Bollywood cinema glamourises tobacco use, says WHO study

A recent study commissioned by the World Health Organisation reveals that an overwhelming majority of Hindi films depict some form of tobacco use, and that three-fourths of top-rated films send out a message to the youth that smoking is a trendy lifestyle option

"Smoking in the movies is a powerful motivation for young people to copy their cine screen idols" cautions Dr Uton Muchtar Rafei, Regional Director for the World Health Organisation South-East Asia Region.

Referring to the findings of a WHO supported study "Bollywood: Victim or Ally?" - A portrayal of tobacco in Hindi cinema, Dr Uton underlined the fact that given the popularity of Bollywood films in other countries of the South Asian subcontinent, and in the Middle East and Africa, these films are sending out a strong pro-smoking message to millions of impressionable youth across the globe..

"The cine industry has a responsibility to the youth, their biggest clientele, and must examine its own record in promoting tobacco use, and institute mechanisms to prevent misuse of the medium in promoting tobacco", said Dr Uton.

The WHO study reveals that around 80% of the over 400 films studied show some form of tobacco use. According to Ms Ambika Srivastava, President, Strategic Mediawork who conducted the study on behalf of WHO, "It is estimated that in India alone, 15 million people see Indian films everyday. Around 76% of the top-rated films portray smoking as the "cool" thing to do. Whether it is done consciously at the behest of the tobacco industry or unwittingly, Bollywood cannot afford to ignore its potential in curbing the tobacco epidemic any further, said Ms Srivastava.

The significance of this study lies in the fact that it establishes linkages between portrayal of tobacco in films and its implications for the youth. Focus group discussions with young people showed the strong influence on life styles, which they emulate from films.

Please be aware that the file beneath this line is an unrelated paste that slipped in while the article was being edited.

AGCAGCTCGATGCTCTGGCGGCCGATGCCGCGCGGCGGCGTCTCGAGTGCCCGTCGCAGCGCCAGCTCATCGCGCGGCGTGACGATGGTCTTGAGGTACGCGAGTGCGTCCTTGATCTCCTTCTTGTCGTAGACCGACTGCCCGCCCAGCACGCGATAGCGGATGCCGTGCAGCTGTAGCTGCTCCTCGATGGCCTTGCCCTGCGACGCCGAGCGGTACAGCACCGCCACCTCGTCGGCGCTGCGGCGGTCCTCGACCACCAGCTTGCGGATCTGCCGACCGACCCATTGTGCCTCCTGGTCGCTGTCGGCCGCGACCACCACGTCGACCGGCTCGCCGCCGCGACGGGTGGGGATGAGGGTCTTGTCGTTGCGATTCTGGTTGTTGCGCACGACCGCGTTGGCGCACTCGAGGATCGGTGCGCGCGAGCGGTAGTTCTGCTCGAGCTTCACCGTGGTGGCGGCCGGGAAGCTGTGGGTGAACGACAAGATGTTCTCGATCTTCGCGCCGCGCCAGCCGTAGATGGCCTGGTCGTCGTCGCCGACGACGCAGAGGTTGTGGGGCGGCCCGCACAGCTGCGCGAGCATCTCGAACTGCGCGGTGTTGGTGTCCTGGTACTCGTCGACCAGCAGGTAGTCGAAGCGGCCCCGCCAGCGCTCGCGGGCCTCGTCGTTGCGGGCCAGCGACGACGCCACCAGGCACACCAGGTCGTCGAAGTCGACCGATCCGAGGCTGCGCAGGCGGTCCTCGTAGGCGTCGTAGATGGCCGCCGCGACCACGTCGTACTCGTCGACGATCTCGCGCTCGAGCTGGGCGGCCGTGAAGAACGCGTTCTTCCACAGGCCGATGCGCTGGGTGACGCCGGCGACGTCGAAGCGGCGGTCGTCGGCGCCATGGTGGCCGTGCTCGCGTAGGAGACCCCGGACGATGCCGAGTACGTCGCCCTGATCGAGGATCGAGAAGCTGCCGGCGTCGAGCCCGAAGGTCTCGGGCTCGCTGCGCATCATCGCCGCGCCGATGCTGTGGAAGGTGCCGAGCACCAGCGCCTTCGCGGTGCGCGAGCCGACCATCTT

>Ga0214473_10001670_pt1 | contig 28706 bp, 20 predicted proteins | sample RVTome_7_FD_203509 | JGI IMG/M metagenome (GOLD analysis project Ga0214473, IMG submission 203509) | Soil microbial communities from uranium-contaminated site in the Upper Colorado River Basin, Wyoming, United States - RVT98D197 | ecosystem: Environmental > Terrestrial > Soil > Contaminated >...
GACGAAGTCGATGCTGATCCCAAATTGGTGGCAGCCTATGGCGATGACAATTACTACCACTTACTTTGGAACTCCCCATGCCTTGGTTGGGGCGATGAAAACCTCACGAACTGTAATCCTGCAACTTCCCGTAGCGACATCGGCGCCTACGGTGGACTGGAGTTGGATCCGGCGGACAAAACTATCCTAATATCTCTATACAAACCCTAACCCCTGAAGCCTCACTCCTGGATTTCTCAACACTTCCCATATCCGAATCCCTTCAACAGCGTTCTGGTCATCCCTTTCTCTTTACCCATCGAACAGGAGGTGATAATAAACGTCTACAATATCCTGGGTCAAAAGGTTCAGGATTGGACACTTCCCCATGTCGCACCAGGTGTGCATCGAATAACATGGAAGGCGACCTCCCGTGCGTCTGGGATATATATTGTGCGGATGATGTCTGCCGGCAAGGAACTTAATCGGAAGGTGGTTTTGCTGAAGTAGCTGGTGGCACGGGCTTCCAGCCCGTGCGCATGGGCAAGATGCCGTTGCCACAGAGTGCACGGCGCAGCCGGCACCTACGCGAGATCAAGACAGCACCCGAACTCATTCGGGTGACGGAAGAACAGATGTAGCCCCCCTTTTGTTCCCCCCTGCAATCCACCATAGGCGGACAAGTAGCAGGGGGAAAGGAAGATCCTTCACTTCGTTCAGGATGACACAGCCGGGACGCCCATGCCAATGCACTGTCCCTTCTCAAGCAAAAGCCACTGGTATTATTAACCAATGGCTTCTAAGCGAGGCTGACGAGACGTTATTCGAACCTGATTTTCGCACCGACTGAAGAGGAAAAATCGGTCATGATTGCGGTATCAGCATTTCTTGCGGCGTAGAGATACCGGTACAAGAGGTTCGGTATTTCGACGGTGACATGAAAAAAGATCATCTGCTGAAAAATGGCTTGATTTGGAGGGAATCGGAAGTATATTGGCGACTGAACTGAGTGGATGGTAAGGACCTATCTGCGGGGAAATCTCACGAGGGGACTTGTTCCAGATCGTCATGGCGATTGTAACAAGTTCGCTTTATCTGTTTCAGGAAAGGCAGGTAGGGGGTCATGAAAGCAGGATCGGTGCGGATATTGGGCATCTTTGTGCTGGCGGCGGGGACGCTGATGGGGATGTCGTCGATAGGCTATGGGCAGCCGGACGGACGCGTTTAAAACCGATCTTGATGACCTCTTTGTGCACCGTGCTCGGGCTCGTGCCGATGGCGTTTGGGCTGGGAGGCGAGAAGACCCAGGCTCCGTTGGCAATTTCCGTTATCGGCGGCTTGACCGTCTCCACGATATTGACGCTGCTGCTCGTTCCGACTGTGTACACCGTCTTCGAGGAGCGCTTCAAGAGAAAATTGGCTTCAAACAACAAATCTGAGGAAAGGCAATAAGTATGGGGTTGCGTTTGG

Interestingly, while smoking is still used to portray rebellion, smoking to demonstrate an assertive and independent mindset have increased. In the early years of cinema, it was the "villain" character that was shown smoking. Today, 50% of tobacco usage incidents are depicted by the "good" characters.

According to Dr S.J. Habayeb, WHO Country Representative to India: "the glamorization of smoking by Indian film stars, both on and off the screen, unfortunately, generates pro-tobacco cues in the audiences. He said the study reveals a growing trend in the portrayal of smoking in films as a trendy and healthy lifestyle option. "This is especially worrisome in this country where over 800,000 people die annually due to tobacco related diseases. Besides, the number of people who suffer from tobacco-related illness is even higher."

Dr Habayeb said that it is noteworthy and commendable that the Government of India is pursuing various efforts to reduce tobacco use. Already, tobacco advertising is banned in state-sponsored electronic media, and on cable TV channels in the country. Further, the Ministry of Health and Family Welfare has set up a specialized Tobacco control cell in collaboration with the WHO Country Office to assist in coordinating related government efforts.

Globally, the tobacco epidemic now kills some 5 million people per year, and it is communicated through advertising, sponsorship and promotion. Just this month, WHO's 192 member states approved the Framework Convention on Tobacco Control, WHO's first treaty in the area of health. The FCTC's global rules will include marketing, promotion and sponsorship of tobacco products.

WHO is globally calling on the Indian film industry to stop promoting a product that kills every second regular user. WHO is making recommendations for the film industry to self-regulate itself regarding portrayal of tobacco use.